The 2010 case of Ebay v. Newmark et al. illustrates the need for this new entity. The founders of craigslist, Craig Newmark and James Buckmaster, attempted to install a “rights plan” to allegedly protect its community-minded corporate culture. The Delaware Court rejected the plan and stated that the corporate form is not an appropriate vehicle for philanthropic ends and that the craigslist directors must act “to promote the value of the corporation for the benefit of its stockholders.”

The Oregon benefit company provides such a form for pursuing a “positive impact on society and the environment.”

Just like you considered before buying that Prius–what are the costs and benefits?

While the state does not impose any costs for the designation, it does have requirements that may result in some costs. The company must include a statement in its Articles about its status as an Oregon benefit company. The company must adopt a third-party standard. Third-party standards organizations (such as B Lab) provide such standards and audits, for a fee. Also, the company must prepare an annual benefit report and post it on the company’s website.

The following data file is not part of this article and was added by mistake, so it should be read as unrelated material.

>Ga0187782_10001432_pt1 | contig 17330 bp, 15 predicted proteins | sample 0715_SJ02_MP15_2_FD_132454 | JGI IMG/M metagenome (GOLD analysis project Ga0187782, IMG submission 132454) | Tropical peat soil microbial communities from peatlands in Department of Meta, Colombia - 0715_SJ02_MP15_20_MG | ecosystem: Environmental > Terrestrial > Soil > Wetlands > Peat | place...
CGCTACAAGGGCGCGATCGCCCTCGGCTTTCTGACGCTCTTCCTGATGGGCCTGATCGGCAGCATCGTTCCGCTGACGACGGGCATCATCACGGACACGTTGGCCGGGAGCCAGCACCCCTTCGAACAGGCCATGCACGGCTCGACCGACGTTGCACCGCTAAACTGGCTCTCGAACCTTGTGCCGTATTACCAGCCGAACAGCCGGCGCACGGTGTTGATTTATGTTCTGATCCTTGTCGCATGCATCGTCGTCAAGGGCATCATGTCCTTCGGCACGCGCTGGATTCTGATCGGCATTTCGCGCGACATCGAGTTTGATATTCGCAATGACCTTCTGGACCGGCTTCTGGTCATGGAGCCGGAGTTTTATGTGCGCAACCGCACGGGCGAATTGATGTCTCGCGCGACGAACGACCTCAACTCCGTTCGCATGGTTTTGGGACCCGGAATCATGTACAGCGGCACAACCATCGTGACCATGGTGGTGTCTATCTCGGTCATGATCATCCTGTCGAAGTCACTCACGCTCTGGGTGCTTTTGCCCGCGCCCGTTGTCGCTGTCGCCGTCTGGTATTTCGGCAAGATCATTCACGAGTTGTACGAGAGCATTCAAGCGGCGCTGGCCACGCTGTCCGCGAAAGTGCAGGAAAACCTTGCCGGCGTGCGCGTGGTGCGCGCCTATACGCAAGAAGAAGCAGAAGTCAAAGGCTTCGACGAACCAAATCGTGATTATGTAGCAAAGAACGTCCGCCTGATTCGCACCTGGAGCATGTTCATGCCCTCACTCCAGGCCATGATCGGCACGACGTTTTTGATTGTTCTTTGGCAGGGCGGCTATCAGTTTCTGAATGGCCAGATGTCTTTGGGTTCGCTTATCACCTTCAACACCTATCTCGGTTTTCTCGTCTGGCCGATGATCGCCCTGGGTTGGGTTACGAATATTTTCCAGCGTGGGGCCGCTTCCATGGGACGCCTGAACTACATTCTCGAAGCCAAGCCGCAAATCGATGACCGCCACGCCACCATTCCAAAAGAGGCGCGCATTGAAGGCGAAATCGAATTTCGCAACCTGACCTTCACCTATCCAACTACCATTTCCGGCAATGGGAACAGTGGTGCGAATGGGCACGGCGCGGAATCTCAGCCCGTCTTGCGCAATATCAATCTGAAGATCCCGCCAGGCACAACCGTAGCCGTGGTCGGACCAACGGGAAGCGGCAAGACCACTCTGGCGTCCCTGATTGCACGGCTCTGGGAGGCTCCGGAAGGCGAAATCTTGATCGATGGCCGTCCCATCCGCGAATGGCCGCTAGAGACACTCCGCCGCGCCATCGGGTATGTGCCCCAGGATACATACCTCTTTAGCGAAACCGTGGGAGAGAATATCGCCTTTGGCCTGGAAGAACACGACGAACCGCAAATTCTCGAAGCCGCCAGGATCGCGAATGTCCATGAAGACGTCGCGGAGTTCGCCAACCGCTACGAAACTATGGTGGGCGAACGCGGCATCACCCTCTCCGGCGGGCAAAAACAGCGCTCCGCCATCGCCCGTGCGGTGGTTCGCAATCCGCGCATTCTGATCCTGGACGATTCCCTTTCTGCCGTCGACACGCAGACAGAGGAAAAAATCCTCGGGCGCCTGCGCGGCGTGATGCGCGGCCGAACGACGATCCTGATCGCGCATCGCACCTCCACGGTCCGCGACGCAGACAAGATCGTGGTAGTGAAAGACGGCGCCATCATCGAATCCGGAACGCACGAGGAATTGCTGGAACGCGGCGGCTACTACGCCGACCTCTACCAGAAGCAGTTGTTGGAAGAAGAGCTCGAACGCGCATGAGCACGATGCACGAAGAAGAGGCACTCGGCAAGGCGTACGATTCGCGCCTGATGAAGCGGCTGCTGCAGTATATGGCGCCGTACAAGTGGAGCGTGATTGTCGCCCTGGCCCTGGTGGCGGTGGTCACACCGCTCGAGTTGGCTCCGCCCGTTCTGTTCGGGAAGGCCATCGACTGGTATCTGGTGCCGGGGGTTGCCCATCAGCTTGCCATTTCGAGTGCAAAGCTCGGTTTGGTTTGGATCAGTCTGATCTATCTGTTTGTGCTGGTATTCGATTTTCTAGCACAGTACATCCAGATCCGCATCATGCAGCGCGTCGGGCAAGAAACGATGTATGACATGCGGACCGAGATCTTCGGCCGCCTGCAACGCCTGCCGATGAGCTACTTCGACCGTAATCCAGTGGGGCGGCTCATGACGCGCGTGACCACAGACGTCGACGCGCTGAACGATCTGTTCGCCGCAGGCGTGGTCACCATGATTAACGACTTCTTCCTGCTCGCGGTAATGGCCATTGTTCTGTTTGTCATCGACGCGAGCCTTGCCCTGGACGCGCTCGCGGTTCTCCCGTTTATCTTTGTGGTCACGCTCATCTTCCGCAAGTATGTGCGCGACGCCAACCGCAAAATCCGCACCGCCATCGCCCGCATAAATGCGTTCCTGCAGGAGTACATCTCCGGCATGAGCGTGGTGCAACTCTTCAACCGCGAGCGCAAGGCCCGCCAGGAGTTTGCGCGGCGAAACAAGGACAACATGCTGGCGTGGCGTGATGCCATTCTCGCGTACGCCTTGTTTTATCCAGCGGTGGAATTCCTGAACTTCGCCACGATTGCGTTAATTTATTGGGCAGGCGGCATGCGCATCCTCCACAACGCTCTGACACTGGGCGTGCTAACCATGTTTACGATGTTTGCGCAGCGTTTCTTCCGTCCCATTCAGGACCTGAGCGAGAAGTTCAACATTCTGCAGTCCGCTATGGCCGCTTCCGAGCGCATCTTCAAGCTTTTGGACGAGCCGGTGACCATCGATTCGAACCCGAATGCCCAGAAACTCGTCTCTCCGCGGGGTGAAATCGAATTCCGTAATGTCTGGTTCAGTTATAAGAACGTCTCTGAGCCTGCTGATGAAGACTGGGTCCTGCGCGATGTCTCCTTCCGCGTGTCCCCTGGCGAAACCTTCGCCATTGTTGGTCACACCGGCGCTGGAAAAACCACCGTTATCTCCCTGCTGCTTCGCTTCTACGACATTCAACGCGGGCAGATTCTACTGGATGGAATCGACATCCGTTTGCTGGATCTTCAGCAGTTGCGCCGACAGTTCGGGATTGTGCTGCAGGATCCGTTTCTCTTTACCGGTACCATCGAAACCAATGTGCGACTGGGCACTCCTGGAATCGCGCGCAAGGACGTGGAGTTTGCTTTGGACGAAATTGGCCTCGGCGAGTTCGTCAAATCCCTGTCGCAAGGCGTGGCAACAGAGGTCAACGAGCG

As for the benefits of this designation, the company is authorized to pursue its stated public benefit purpose–as opposed to just generating profits. In addition, such a designation could help attract customers and clients that share the same goals.

World Cup Update

U.S. advances out of the “group of death” behind Germany!–as we predicted in the 6/12 Legal Bits.

The World Cup continues to provide drama on and off the pitch. Ghana is out but not before the players convinced the Ghana president to send $3 million on a plane for their promised bonuses.

Luis “Cannibal” Suarez was handed a nine-game FIFA suspension for biting Italy’s Chiellini. Chiellini is not an Italian dish but a defender. This was Suarez’s third bite–not in preschool but in a FIFA soccer match. Vampire conspiracy? The referee that refused to card Suarez not only resembles but actually has the nickname “Dracula.”